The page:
1 The rise, decline, transformation and upgrading of the US textile and apparel industry are similar to those of other developed countries. The US textile industry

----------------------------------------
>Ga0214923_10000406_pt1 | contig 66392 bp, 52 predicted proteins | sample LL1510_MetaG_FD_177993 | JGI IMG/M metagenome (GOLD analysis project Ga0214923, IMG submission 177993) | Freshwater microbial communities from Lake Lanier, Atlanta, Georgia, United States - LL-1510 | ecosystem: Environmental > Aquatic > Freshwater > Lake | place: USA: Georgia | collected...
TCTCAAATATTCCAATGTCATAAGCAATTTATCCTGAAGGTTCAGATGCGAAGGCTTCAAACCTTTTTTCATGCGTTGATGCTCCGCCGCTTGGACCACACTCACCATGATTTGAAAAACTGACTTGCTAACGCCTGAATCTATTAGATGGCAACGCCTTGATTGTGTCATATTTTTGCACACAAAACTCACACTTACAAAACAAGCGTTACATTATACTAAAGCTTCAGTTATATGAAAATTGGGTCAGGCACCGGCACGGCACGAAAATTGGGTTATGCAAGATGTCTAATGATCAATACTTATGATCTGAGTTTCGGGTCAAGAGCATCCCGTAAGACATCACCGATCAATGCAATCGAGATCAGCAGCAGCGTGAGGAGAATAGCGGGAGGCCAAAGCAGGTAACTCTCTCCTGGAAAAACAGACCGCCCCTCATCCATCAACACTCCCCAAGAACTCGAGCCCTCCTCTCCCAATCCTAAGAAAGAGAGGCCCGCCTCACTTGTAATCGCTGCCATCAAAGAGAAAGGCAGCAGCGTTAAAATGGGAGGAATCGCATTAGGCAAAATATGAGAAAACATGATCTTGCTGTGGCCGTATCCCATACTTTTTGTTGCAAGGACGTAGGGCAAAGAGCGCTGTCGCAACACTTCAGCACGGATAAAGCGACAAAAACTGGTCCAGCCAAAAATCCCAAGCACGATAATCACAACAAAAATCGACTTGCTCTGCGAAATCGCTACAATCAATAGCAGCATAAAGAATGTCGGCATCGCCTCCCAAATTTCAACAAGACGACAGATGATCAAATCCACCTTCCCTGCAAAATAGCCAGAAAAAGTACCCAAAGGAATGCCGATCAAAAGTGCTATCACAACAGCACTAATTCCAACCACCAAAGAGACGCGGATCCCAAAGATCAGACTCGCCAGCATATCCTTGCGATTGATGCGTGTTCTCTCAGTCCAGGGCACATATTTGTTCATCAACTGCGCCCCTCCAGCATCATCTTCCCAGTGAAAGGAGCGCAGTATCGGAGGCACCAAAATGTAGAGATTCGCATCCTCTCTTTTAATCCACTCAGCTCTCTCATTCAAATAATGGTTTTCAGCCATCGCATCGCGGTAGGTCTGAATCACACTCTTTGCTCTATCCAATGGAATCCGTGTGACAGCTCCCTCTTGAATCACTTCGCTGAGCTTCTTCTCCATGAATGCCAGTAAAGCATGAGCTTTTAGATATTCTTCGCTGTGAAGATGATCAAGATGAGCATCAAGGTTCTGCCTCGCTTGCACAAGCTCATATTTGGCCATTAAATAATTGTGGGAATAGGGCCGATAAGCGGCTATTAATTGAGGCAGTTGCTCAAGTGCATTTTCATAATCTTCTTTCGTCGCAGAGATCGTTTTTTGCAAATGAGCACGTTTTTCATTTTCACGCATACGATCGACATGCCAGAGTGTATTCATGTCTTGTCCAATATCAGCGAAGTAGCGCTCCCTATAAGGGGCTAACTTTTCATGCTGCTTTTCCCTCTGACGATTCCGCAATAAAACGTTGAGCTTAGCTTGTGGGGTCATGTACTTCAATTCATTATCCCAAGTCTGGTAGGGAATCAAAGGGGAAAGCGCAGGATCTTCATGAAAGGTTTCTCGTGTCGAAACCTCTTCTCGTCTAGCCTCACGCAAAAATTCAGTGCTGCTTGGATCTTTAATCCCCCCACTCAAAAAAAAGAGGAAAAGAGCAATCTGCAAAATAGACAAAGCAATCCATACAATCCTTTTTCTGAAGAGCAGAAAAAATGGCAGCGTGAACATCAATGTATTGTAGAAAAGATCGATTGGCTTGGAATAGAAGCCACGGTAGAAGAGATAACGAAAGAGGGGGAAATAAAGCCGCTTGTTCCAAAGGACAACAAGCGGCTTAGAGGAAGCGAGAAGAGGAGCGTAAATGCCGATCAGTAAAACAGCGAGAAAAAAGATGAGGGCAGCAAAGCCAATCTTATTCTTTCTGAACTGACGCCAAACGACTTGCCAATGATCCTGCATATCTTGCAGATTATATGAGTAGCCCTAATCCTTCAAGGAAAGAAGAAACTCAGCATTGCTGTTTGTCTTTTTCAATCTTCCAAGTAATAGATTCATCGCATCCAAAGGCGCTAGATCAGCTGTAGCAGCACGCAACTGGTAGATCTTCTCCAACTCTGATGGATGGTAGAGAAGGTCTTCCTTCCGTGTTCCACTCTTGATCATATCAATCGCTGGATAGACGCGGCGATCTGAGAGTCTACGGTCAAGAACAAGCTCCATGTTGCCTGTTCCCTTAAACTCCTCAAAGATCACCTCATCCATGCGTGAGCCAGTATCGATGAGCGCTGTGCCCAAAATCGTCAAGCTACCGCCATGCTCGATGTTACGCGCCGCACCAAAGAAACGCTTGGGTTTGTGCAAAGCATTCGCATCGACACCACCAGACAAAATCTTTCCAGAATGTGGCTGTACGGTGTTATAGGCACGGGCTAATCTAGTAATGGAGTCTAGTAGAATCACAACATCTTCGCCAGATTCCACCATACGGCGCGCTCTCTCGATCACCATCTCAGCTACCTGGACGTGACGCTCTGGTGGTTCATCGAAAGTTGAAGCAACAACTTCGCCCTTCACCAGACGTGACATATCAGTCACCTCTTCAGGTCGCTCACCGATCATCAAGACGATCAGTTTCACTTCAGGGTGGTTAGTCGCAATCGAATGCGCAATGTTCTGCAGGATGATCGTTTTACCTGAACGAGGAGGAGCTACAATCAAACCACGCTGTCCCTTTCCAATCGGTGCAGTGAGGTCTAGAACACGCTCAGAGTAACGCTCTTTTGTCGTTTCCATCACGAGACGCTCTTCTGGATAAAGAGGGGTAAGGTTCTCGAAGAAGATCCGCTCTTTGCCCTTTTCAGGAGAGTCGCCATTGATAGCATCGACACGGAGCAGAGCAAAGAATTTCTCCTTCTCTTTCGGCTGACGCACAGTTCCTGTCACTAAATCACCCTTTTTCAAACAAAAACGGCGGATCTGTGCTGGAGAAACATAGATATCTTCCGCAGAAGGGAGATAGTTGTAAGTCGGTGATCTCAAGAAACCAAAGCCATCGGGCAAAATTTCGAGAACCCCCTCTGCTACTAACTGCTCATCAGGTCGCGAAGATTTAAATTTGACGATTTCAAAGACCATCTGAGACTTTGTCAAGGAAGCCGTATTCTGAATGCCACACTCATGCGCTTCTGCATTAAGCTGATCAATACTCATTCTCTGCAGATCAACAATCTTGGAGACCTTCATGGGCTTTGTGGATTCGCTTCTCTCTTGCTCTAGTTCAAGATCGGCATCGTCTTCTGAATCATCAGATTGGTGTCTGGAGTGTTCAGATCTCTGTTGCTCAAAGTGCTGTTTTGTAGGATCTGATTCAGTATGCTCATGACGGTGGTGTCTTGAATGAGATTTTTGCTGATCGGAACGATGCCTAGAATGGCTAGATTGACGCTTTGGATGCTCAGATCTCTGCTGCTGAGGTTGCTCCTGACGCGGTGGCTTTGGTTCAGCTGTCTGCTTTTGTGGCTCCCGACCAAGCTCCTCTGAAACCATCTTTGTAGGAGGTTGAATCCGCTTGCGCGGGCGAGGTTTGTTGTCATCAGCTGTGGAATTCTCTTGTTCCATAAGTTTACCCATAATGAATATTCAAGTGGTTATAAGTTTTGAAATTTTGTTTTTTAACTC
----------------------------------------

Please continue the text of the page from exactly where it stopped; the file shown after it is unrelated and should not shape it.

is also an important industrial industry that developed with the first industrial revolution. In 1790, the establishment of the first hydro-spinning mill in North American history marked the beginning of the industrialization era in the United States. From transplanting British textile industrialization technology at the beginning of development to becoming an important textile industrialized country in the world through transformation and innovation, it can be said that the textile industry, as the mother industry of the US industrialization process, has not only laid a solid foundation for the strong industrial production capacity of the United States. , Has also made important contributions to the scientific and technological progress of the United States and the growth of the national economy. On October 20, 1990, the then-U.S. President Bush Sr. stated at the conference celebrating the 200th anniversary of the U.S. textile industry: 'The U.S. textile industry has played an indelible role in the growth and competitiveness of the U.S. economy.' And many traditional manufacturing Just like the decline of the industry after the mid-industrialization period, the US textile industry experienced tremendous changes and adjustments from prosperity to recession in the 20th century. At the beginning of the 20th century, the United States used cotton resources as its advantage and was the first to realize the industrialization of chemical fiber production. It replaced Britain with cotton fabrics and chemical fiber fabrics as the world's textile manufacturing center at that time. Beginning in the mid-20th century, the production capacity of the US textile industry and the status of the textile industry in its domestic economy began to slowly decline. The proportion of textile industry output in GDP fell from 2.6% in 1839 to 2.2% in 1965. After that, the explosive growth of emerging industries such as computers and electronic products (Figure 1) accelerated the decline of the US textile industry. In the 12 years from 1950 to 1961, the number of employees in the US textile industry fell by 30.7%. In the mid-to-late 20th century, the recession caused by the impact of competition in the post-industrial countries was particularly obvious in the United States and other industrial-leading countries. With the rise of domestic labor costs in the United States, strong fluctuations in the value of the U.S. dollar, and the textile industry of emerging economies with demographic dividends With the rise of the US textile industry, the production capacity and the number of employees in the US textile industry have declined rapidly. From 1987 to 2009, the total output of the US textile industry dropped from US$67.6 billion to US$45.8 billion, a drop of nearly one-third; from 1998 to 2010, the number of employees in the US textile industry fell by 64%. In particular, the textile and apparel quota system withdrew from the historical stage in 2005, faced with the pressure of a sharp increase in the import volume of apparel products from low-cost countries, and the downstream apparel manufacturing industry in the US textile industry was seriously shrinking. However, with the disappearance of the comparative advantage of the manufacturing industry, the US textile industry has not withdrawn from its national industrial system in the process of gradually withdrawing from the world manufacturing center. In order to continuously improve economic benefits, industrial benefits and production efficiency have been significantly improved (Figure 2). Throughout the transformation and upgrading process of the US textile industry from the middle and late 20th century to the beginning of this century, it has mainly experienced the adjustment and transformation of the following characteristics. The first is industrial transfer. The domestic textile and apparel industry is transferred from the north and mid-Atlantic regions to the south and west, and the processing or assembly links are transferred abroad to reduce costs and strengthen the ability to adapt to the market. The second is to eliminate outdated production capacity through mergers and acquisitions and greatly increase market concentration. At the same time, a group of well-performing companies have automated upgrades of production equipment, management innovation (information technology and management information systems), vertical integration of the industrial chain, and expansion of brand portfolios. Strategies to greatly improve operational efficiency and supply chain integration capabilities, forming a group of strong textile multinational groups. The third is to formulate the famous AMTEX textile technology development plan. Through technological innovation and product quality improvement, especially the research and development of new fibers and new technologies, a group of enterprises and technology capitals with unique competitive advantages in sub-specialized fields have been formed. Fourth, through various regional (China-US, Africa u0026 Middle East and Asia) free trade agreements, value chain activities are positioned in countries with comparative advantages in view of the difference in factor costs of different countries, thereby shrinking manufacturing links and focusing their value chain on products The development, marketing, and distribution links control key 'value chain' nodes such as product design, quality standards, product delivery, inventory, and price, and lead textile and apparel manufacturers in developing countries to participate in the division of labor in the global value chain through a global production network. Mode and distribution of benefits.
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